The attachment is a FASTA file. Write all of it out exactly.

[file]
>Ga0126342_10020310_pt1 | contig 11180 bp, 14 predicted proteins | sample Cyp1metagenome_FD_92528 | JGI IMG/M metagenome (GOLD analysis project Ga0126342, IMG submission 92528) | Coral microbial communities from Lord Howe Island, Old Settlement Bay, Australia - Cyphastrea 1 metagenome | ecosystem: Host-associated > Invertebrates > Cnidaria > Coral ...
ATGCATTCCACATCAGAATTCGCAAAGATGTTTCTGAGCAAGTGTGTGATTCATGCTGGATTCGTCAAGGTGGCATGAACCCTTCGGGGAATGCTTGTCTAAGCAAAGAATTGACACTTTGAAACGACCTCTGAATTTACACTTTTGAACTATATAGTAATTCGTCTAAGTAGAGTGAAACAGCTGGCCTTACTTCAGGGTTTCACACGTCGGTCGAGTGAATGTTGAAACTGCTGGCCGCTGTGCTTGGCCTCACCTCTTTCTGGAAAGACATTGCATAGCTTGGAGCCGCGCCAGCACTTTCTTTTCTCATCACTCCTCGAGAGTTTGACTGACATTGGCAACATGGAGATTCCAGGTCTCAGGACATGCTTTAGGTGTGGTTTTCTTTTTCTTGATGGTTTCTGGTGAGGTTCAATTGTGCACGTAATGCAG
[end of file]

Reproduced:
>Ga0126342_10020310_pt1 | contig 11180 bp, 14 predicted proteins | sample Cyp1metagenome_FD_92528 | JGI IMG/M metagenome (GOLD analysis project Ga0126342, IMG submission 92528) | Coral microbial communities from Lord Howe Island, Old Settlement Bay, Australia - Cyphastrea 1 metagenome | ecosystem: Host-associated > Invertebrates > Cnidaria > Coral ...
ATGCATTCCACATCAGAATTCGCAAAGATGTTTCTGAGCAAGTGTGTGATTCATGCTGGATTCGTCAAGGTGGCATGAACCCTTCGGGGAATGCTTGTCTAAGCAAAGAATTGACACTTTGAAACGACCTCTGAATTTACACTTTTGAACTATATAGTAATTCGTCTAAGTAGAGTGAAACAGCTGGCCTTACTTCAGGGTTTCACACGTCGGTCGAGTGAATGTTGAAACTGCTGGCCGCTGTGCTTGGCCTCACCTCTTTCTGGAAAGACATTGCATAGCTTGGAGCCGCGCCAGCACTTTCTTTTCTCATCACTCCTCGAGAGTTTGACTGACATTGGCAACATGGAGATTCCAGGTCTCAGGACATGCTTTAGGTGTGGTTTTCTTTTTCTTGATGGTTTCTGGTGAGGTTCAATTGTGCACGTAATGCAG